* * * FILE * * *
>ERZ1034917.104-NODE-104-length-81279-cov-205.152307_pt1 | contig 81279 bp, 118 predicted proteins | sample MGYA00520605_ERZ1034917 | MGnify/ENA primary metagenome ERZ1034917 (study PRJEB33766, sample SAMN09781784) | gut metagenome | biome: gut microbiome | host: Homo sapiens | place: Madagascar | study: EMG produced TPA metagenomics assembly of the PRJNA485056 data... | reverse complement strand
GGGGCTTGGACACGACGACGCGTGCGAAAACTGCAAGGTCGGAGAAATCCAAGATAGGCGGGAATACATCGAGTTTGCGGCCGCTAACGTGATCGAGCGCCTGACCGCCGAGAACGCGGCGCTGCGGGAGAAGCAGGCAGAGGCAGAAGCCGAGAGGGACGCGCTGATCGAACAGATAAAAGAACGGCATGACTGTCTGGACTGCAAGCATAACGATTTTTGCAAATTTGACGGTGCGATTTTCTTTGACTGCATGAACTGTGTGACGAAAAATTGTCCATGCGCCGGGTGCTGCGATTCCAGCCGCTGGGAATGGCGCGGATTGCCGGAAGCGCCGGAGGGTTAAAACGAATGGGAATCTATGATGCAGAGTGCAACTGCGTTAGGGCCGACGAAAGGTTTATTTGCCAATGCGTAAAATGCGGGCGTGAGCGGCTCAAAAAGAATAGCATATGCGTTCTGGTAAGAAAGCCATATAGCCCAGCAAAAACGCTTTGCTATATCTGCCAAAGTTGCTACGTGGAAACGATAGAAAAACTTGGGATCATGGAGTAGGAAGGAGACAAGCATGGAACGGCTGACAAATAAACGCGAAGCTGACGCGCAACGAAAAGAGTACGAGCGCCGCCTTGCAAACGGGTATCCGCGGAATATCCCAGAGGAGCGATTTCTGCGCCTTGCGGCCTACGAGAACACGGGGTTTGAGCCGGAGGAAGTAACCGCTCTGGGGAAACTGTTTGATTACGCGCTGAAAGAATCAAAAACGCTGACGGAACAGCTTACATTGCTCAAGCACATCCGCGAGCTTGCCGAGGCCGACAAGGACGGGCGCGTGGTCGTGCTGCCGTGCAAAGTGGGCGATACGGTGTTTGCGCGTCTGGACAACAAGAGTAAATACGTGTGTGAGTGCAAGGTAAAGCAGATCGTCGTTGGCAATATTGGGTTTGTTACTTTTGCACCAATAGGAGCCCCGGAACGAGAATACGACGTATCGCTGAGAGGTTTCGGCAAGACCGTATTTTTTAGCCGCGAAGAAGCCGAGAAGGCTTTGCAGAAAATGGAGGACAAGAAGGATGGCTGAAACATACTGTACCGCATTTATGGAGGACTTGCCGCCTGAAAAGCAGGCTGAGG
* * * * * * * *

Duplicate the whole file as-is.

>ERZ1034917.104-NODE-104-length-81279-cov-205.152307_pt1 | contig 81279 bp, 118 predicted proteins | sample MGYA00520605_ERZ1034917 | MGnify/ENA primary metagenome ERZ1034917 (study PRJEB33766, sample SAMN09781784) | gut metagenome | biome: gut microbiome | host: Homo sapiens | place: Madagascar | study: EMG produced TPA metagenomics assembly of the PRJNA485056 data... | reverse complement strand
GGGGCTTGGACACGACGACGCGTGCGAAAACTGCAAGGTCGGAGAAATCCAAGATAGGCGGGAATACATCGAGTTTGCGGCCGCTAACGTGATCGAGCGCCTGACCGCCGAGAACGCGGCGCTGCGGGAGAAGCAGGCAGAGGCAGAAGCCGAGAGGGACGCGCTGATCGAACAGATAAAAGAACGGCATGACTGTCTGGACTGCAAGCATAACGATTTTTGCAAATTTGACGGTGCGATTTTCTTTGACTGCATGAACTGTGTGACGAAAAATTGTCCATGCGCCGGGTGCTGCGATTCCAGCCGCTGGGAATGGCGCGGATTGCCGGAAGCGCCGGAGGGTTAAAACGAATGGGAATCTATGATGCAGAGTGCAACTGCGTTAGGGCCGACGAAAGGTTTATTTGCCAATGCGTAAAATGCGGGCGTGAGCGGCTCAAAAAGAATAGCATATGCGTTCTGGTAAGAAAGCCATATAGCCCAGCAAAAACGCTTTGCTATATCTGCCAAAGTTGCTACGTGGAAACGATAGAAAAACTTGGGATCATGGAGTAGGAAGGAGACAAGCATGGAACGGCTGACAAATAAACGCGAAGCTGACGCGCAACGAAAAGAGTACGAGCGCCGCCTTGCAAACGGGTATCCGCGGAATATCCCAGAGGAGCGATTTCTGCGCCTTGCGGCCTACGAGAACACGGGGTTTGAGCCGGAGGAAGTAACCGCTCTGGGGAAACTGTTTGATTACGCGCTGAAAGAATCAAAAACGCTGACGGAACAGCTTACATTGCTCAAGCACATCCGCGAGCTTGCCGAGGCCGACAAGGACGGGCGCGTGGTCGTGCTGCCGTGCAAAGTGGGCGATACGGTGTTTGCGCGTCTGGACAACAAGAGTAAATACGTGTGTGAGTGCAAGGTAAAGCAGATCGTCGTTGGCAATATTGGGTTTGTTACTTTTGCACCAATAGGAGCCCCGGAACGAGAATACGACGTATCGCTGAGAGGTTTCGGCAAGACCGTATTTTTTAGCCGCGAAGAAGCCGAGAAGGCTTTGCAGAAAATGGAGGACAAGAAGGATGGCTGAAACATACTGTACCGCATTTATGGAGGACTTGCCGCCTGAAAAGCAGGCTGAGG